Hausa in Fulfulde Literature
By Dr. Aliyu U. Tilde
(An essay presented in Literature and the World group on Facebook on 26 December 2015)
Fulfulde is witnessing a renaissance in Nigeria. Many activities are going on among the elite that live in the towns and cities of the North. Cultural activities are taking place on campuses and songs are composed by many Fulbe singers. Few weeks ago, I had the privilege of watching in Kano what can be called the first Nigerian Fulani film.
This February, the second international conference on Fulfulde is taking place at Bayero University, Kano. The language is taught in many nomadic schools and courses on Fulfulde are offered at the university level in University of Maiduguri, Bayero University, Kano and Usumanu Danfodio University, Sokoto in addition to courses offered at the National Certificate of Education level in various colleges.
Literature is not left behind. A number of books are published, many for learning the language. Poems are also written in the style of early composers of the 19th Century. I have written two so far. Others, like my senior brother, Bashir Sa’ad, have composed dozens before me. Very soon, we may witness publication of Fulfulde novels too.
Influence of Dominant Languages
In the revival effort of every language, the problem of vocabulary must inevitably arise, especially if the language has been out of circulation among majority of its elite who use other languages in their daily life. In Northern Nigeria, Hausa and English seem to dominate the speech of most Fulbe who live in towns and cities. While the nomadic or rural Fulbe have remained the main reservoir of the language with adults and children speaking it fluently, in towns and cities the influence of dominant languages cannot be avoided.
Geography has also played a vital role in making the dialects of the language difficult to harmonise. Fulfulde is spoken from the western shores of the Atlantic to those of the Red Sea to the east, with its people coming under the influence of different languages, cultures and politics. In each clime, the vocabulary of the language is influenced by the dominant language: by Wolof and Jolof in Senegal; by Mellinke and Bambara in Guinea Conakry, Mali and Burkina Faro; by Hausa, Kanuri, Bagarmi and Arabic in Niger, Nigeria, Chad, and Sudan; etc.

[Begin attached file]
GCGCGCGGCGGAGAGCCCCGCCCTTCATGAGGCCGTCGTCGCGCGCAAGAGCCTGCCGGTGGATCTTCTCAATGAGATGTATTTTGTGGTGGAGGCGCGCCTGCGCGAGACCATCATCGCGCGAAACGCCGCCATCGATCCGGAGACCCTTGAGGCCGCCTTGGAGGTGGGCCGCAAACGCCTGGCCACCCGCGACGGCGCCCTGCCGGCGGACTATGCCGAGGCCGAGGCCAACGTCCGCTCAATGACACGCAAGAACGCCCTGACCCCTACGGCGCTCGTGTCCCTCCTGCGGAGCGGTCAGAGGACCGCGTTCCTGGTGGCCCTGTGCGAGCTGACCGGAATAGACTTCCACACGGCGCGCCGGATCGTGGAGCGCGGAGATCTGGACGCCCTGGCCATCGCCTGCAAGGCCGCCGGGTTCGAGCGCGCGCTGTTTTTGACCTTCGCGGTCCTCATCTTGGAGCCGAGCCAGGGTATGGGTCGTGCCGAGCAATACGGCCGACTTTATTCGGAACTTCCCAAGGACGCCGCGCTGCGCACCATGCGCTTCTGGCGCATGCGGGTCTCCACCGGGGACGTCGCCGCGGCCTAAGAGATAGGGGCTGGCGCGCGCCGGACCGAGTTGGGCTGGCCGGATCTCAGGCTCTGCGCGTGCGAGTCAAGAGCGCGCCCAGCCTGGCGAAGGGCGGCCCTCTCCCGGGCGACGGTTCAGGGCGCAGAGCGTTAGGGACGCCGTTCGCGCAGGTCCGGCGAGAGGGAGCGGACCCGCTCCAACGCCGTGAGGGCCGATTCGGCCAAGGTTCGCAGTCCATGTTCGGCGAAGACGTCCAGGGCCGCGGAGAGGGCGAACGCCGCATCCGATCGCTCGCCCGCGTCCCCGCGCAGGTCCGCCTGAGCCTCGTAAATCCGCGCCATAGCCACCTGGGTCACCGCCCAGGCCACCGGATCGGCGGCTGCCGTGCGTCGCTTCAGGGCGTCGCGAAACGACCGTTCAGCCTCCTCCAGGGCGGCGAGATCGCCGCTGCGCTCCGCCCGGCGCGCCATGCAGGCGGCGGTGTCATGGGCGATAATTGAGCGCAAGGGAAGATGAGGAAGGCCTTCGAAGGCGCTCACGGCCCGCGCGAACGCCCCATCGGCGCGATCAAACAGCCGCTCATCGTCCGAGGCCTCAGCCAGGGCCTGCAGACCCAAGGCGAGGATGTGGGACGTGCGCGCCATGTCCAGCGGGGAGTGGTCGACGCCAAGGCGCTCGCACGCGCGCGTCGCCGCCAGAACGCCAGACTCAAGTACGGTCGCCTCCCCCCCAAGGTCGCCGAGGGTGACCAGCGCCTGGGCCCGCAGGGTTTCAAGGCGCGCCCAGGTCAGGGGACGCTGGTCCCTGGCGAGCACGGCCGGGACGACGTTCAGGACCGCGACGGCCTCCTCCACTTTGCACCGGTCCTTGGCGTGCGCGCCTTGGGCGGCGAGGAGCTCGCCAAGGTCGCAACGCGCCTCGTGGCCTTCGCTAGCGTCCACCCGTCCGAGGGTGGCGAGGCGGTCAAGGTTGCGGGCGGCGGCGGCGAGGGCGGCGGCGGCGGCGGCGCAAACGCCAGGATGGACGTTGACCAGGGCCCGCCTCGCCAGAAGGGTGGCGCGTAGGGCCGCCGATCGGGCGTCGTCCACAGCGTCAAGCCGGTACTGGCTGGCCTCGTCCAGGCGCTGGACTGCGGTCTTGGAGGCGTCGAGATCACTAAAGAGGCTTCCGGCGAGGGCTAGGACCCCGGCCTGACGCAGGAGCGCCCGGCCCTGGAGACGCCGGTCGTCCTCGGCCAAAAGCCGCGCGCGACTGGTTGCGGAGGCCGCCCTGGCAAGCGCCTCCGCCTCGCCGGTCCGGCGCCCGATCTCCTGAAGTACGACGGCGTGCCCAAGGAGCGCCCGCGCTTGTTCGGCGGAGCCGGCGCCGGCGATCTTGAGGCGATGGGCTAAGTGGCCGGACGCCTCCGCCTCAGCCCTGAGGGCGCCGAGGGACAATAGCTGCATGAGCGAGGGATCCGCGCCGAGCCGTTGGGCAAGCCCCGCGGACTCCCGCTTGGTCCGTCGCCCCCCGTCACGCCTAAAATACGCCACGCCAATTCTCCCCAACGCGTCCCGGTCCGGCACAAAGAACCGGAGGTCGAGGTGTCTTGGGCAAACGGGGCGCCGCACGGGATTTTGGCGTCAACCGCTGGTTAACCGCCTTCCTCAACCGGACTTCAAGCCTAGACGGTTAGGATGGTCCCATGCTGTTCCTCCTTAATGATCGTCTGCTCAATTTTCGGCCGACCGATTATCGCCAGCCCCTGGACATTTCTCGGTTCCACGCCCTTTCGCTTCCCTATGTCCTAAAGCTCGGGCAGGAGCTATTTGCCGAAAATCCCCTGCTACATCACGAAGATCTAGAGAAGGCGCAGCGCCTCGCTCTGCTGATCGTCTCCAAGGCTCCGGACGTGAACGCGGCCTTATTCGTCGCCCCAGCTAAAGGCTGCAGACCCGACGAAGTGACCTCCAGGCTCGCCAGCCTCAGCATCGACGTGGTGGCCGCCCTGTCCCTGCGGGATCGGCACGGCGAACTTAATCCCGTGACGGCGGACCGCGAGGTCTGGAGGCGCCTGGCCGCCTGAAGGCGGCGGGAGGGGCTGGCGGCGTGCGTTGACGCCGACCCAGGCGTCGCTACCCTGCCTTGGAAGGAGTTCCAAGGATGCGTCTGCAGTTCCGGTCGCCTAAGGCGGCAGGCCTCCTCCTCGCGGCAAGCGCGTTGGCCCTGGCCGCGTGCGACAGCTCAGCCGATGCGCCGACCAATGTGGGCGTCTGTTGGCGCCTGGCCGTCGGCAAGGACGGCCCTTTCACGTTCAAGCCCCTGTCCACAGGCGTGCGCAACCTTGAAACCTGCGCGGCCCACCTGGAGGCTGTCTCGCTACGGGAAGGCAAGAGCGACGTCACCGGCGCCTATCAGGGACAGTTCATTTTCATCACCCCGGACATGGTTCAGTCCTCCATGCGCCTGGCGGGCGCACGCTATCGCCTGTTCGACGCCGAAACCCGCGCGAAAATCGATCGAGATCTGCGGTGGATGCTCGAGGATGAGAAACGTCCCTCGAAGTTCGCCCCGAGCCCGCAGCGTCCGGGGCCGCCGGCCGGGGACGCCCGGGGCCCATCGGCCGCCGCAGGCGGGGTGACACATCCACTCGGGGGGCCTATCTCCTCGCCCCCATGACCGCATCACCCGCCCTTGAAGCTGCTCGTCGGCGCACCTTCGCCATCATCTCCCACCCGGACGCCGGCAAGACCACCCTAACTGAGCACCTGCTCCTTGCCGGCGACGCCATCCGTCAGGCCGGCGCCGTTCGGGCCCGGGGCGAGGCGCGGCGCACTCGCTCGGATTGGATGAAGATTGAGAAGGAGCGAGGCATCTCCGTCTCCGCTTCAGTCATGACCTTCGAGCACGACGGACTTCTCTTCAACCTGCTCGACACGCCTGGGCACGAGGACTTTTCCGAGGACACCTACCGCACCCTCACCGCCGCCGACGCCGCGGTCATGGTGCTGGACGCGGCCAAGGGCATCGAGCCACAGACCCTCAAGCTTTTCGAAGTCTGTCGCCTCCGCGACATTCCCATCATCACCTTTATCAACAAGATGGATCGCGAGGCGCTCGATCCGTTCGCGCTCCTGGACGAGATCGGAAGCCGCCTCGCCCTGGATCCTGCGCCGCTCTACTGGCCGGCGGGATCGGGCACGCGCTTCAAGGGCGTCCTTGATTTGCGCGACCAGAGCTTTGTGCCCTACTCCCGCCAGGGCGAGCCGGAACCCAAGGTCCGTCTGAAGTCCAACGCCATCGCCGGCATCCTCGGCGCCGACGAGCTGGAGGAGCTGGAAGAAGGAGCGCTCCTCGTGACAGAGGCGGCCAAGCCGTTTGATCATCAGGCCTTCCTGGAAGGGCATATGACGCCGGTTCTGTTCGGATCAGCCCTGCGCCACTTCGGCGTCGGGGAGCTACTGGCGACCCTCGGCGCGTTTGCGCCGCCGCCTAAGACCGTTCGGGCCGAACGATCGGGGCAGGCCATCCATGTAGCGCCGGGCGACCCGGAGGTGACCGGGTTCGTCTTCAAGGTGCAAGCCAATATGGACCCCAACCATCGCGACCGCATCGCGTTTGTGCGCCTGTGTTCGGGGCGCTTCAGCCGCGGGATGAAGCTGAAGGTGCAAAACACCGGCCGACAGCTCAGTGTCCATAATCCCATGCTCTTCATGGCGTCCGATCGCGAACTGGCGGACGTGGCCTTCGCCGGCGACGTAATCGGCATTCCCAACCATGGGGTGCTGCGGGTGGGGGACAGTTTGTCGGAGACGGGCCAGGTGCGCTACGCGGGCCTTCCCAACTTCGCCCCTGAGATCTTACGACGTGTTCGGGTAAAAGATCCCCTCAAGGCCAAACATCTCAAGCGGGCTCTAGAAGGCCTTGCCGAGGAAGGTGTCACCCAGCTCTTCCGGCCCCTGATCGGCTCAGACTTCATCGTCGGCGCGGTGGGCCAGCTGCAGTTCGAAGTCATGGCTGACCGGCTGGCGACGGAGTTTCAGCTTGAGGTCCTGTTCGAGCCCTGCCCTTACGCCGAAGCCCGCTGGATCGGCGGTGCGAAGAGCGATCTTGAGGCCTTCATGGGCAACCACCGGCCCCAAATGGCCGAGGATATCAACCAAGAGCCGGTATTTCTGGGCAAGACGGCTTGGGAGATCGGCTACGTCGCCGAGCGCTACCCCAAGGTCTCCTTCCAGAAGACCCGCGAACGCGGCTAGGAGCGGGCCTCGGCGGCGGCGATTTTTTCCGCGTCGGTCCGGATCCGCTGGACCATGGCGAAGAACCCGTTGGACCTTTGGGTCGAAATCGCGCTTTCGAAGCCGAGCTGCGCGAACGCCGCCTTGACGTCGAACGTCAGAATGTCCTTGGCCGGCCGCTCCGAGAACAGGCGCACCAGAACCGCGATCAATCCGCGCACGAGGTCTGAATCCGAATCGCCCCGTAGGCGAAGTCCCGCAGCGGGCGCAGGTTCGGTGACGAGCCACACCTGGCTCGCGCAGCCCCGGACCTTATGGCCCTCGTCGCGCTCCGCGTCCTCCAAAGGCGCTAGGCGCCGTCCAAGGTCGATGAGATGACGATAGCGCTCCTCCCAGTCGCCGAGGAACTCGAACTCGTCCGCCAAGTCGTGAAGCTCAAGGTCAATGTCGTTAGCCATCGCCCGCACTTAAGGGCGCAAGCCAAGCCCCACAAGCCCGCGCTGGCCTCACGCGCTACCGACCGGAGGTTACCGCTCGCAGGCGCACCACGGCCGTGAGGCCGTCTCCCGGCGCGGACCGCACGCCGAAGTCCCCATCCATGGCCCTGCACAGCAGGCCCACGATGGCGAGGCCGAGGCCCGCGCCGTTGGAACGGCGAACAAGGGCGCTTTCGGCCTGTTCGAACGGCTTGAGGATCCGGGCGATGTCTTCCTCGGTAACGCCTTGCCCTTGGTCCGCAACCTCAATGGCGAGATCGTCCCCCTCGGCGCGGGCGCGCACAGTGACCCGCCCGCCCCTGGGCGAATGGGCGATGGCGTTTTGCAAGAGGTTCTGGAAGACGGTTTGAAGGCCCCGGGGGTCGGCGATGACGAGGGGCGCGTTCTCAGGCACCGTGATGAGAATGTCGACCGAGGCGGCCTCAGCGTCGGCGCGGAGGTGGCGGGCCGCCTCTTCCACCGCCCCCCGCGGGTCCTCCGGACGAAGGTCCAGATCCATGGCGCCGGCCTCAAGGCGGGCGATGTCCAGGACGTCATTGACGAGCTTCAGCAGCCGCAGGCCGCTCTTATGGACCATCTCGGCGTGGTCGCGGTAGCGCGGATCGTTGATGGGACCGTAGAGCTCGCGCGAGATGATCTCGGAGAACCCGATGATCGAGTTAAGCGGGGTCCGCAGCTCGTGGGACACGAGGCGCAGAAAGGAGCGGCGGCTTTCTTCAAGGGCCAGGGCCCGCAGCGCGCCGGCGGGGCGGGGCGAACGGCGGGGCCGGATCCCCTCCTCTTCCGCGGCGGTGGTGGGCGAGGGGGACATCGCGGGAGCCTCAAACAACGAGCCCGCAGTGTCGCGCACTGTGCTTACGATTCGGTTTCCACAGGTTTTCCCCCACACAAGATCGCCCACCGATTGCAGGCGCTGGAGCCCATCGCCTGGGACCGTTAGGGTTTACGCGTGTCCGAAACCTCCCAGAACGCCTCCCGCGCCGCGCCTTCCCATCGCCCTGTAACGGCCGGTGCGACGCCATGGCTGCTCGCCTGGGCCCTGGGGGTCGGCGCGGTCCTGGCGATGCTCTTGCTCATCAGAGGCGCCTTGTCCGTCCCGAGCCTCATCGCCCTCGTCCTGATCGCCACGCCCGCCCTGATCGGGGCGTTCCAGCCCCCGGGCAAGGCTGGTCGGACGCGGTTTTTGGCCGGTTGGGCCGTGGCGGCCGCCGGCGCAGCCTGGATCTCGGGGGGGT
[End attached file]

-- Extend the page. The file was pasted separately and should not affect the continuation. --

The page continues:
In Nigeria and Niger, Hausa has the greatest influence on Fulfulde. This influence has been there for centuries, even before the Jihad of Usman Danfodio. So strong was the influence that even as at the beginning of the 19th Century – that is over 200 years ago – the composer of Fulfulde poems could not avoid using Hausa words in them as we shall illustrate later. Today, the influence is greater – with some dialects in Hausaland using a handsome amount of Hausa vocabulary and expressions even where Fulfulde equivalents exist.
Some hardliners who are blessed with a good command of the Fulfulde see the mentioned influence as unnecessary or even laughable. Many moderate Fulbe intelligentsia see it as avoidable. I see it as a necessity.
The influence of other languages on Fulfulde is necessary, in my view, because, languages, like humans, cannot live in isolation. Every language that must survive as a tool of popular speech must interact with other languages. Its survival lies in that interaction. Without it, it will shrink and die inevitably. World languages like English, Arabic, Turkish, Hebrew, Hindi, etc., have survived because of their ability to borrow from other languages that they came into contact with.
Borrowing words and adopting expressions come from two principal sources: Technology and Culture. Technology brings about new things into the world. The Turkish call what we know as nono in Hausa as Yogurt. When it reached the English Island, the English called it Yoghurt. The English introduced cars into Nigeria. They called them motor cars. The Hausa call them mota. The west introduced computer recently. The Hausa call it komputa. A professor in Hausa is called Farfesa. And so on.
That is the trend in every language. A living language does not belabour itself with reinventing the wheel by finding what it should coin in its language for newly introduced things. Exceptions exists though: Aeroplane is called Ta’irah in Arabic, derived from flying or bird (Tair); car is called sayyara, from sair (travel), engine is called muharrik, derived from hark or motion; etc. Where something similar exists, to use the indigenous word of the language is preferred.